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The Vacuity of the "Judicial Activism" Charge

[ 0 ] July 10, 2007 |

One one level, I’m sympathetic to Ilya Somin’s response to Adam Cohen’s “gotcha” column about “judicial activism.” It’s true that most conservatives have never claimed that the Courts should never overturn laws or applications of laws by the executive branch, and in this sense individual cases of conservative courts doing so isn’t necessarily a deep contradiction with the values of conservative jurisprudence.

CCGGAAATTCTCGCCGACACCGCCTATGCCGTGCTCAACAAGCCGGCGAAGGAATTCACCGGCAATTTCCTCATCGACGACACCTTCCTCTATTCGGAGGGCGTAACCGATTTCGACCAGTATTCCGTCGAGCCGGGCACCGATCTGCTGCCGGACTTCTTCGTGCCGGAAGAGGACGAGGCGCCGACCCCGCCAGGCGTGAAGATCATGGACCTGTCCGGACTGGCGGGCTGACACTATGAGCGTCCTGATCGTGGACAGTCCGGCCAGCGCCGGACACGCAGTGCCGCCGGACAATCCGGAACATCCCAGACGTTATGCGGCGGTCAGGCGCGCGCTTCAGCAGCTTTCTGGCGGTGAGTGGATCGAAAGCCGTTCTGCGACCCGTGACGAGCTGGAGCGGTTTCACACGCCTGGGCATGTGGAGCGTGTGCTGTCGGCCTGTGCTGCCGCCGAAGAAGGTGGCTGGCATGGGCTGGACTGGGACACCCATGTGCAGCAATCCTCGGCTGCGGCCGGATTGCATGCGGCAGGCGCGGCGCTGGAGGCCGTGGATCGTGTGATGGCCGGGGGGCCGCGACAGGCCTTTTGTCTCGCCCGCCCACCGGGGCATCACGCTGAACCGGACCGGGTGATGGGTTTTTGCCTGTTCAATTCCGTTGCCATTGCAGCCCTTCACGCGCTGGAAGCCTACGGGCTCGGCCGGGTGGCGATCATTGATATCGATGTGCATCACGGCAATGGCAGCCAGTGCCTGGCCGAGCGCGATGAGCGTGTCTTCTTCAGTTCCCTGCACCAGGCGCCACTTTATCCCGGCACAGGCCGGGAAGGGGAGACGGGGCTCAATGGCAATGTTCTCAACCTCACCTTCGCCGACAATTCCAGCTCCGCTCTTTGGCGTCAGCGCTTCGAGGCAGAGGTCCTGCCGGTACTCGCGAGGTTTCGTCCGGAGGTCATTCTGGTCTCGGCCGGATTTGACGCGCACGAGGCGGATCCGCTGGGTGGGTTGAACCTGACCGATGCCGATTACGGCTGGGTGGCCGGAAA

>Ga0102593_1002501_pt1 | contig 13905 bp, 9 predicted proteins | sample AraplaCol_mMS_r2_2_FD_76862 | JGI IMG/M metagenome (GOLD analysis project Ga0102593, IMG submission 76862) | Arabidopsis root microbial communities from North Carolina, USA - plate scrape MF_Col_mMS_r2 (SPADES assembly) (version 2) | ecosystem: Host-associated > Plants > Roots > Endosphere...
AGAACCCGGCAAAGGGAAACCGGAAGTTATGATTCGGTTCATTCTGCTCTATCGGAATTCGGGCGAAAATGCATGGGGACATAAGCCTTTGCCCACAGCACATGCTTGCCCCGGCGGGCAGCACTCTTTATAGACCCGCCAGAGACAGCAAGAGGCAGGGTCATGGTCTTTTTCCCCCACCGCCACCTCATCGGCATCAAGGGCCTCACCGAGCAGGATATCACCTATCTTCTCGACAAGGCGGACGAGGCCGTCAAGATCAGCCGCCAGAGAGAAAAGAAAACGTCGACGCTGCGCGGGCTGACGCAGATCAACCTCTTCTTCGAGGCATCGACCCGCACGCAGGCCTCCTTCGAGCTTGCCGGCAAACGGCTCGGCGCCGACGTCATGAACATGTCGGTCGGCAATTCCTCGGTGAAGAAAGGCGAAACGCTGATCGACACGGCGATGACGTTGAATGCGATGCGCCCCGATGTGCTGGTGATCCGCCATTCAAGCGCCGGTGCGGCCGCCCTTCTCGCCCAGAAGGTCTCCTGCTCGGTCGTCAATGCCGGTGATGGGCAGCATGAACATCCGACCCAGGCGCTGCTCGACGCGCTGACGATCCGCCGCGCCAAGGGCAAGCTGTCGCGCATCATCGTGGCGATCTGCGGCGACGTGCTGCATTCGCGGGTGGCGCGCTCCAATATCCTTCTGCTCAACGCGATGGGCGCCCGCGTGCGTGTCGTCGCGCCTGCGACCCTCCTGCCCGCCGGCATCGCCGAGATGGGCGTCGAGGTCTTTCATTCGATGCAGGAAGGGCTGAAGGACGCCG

However, the problem is that once you — like Somin — divorce the concept of “judicial activism” from the frequency with which courts (for better or worse) strike down actions of the political branches the term becomes an empty tautology. The concept of “activism” ceases to do any real work; everything comes down to whether one considers decisions correct or not for reasons independent of “judicial activism” per se. And in this sense, Cohen’s column is fair; whatever the details when you look under the hood, to the lay public decrying “judicial activism” certainly implies that you want courts to be more deferential to the political branches. The fact that conservative courts aren’t, on balance, more deferential (they tend to be more deferential to state legislatures and less deferential to Congress) does not, in itself, mean that conservative jurisprudence is wrong — but it does make the pejorative use of the term “judicial activism” misleading and deprives the term of any value. It’s certainly fair to use the Roberts Court to illustrate that “judicial activism” means nothing more to most people using the label than “judgifying I don’t like.”

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